I downloaded the demo for Total War: Shogun 2, and after playing it for a bit, realized how much Mount and Blade has spoiled me in terms of RTS games. In TW, much like in most RTS games, when two units fight, animations play out while numbers drop off a stat sheet. Eventually one of the units hits zero, and you win. But if you want to focus on one soldier, or see just how one specific terrain feature is impacting the battle, you can’t, because while the units are there graphically, for the combat engine it’s all just numbers and dice rolls, and to me that just looks/feels so shallow now. Can anyone tell me if it’s possible to play the TBS part of TW without ever playing the RTS portion? Like can I auto-battle everything, or does doing that really screw with the game/balance?

Finally our group of four finished the main game in Borderlands, and while the game as a whole was pretty good, the ending is terrible. Just makes zero sense and is a total letdown. Hopefully the DLC that we also have is fun. I’ve heard good things about it.


30 minutes to cap

September 23, 2011

Tobold’s post today does a nice job of summarizing what’s gone wrong with MMOs in the last few years in terms of design. The best example is this part:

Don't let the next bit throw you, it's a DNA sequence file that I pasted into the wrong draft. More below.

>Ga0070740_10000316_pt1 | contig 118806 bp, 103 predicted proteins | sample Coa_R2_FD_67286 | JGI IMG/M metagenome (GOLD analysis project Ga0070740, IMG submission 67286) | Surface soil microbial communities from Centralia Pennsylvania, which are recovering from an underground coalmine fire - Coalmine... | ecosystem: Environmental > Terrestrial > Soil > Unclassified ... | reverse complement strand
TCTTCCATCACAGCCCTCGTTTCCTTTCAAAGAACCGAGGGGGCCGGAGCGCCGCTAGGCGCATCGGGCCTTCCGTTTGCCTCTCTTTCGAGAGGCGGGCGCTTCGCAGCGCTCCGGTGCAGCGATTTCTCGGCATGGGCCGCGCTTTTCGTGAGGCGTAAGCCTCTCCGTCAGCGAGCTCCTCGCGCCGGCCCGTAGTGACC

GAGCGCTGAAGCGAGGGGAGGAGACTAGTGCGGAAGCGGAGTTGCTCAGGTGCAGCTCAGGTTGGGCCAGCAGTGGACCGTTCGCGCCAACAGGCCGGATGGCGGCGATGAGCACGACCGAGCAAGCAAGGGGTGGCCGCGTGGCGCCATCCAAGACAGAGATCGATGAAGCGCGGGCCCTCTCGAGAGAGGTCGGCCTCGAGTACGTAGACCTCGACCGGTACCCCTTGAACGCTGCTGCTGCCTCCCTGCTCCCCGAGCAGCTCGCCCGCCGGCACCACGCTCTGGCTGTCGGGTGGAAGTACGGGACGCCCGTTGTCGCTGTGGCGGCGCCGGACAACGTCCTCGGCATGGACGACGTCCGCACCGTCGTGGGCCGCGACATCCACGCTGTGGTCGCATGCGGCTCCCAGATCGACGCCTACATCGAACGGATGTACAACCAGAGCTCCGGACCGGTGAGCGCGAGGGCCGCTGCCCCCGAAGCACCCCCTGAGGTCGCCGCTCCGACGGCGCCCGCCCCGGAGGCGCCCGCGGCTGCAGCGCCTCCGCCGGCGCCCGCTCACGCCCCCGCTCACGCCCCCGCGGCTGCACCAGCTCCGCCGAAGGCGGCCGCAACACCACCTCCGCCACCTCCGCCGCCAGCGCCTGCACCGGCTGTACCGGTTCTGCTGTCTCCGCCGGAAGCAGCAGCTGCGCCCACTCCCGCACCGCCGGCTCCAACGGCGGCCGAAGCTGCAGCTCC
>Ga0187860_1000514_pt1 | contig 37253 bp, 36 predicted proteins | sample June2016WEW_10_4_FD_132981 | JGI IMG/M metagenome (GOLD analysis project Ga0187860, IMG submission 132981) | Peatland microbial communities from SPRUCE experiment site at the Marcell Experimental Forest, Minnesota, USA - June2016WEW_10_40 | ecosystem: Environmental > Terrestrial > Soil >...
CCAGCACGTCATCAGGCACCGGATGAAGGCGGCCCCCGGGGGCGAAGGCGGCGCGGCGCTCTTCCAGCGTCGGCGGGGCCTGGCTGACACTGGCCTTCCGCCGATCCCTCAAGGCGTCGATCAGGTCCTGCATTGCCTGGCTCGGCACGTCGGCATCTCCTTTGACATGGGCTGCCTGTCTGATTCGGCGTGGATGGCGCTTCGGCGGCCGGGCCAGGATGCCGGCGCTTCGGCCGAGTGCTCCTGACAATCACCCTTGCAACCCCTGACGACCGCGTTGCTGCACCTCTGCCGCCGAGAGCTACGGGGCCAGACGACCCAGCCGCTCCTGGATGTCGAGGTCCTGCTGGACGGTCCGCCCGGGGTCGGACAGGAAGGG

If you consider a theoretical MMORPG with an infinite number of levels and free-for-all PvP, it is pretty obvious that the players spending the most time in the game would crush those spending the least amount of time.

The above is true, and it’s also terrible design. It’s why UO/AC worked as PvP games and had/have runs longer than almost any themepark. It’s why EVE continues to work, and it’s why Darkfall has its 3rd anniversary coming up. Those games combine the hook of character progression with the balance of player skill, and mix in a whole lot of social interaction to keep it all in check. The best PvPer might be a force 1v1, but they become a non-factor on the ‘grand scale’ of GvG warfare (unless, of course, they are in one of those guild, at which point they become a very powerful ‘boss’ figure).

The real evolution of MMO design is to not just balance between the octo-mom players and the hardcore, but to enable the two groups to complement each other. EVE gets this right in many ways, with the hardcore playing in 0.0 space, and the casuals benefiting from those actions in Empire (econ ramifications, being in the same world those major events happen, being able to jump into 0.0 when time permits, etc). In turn, 0.0 players benefit from all those miners and mission runners doing the ‘boring’ stuff in Empire that eventually makes its way out (and gets blown up, keeping the cycle going).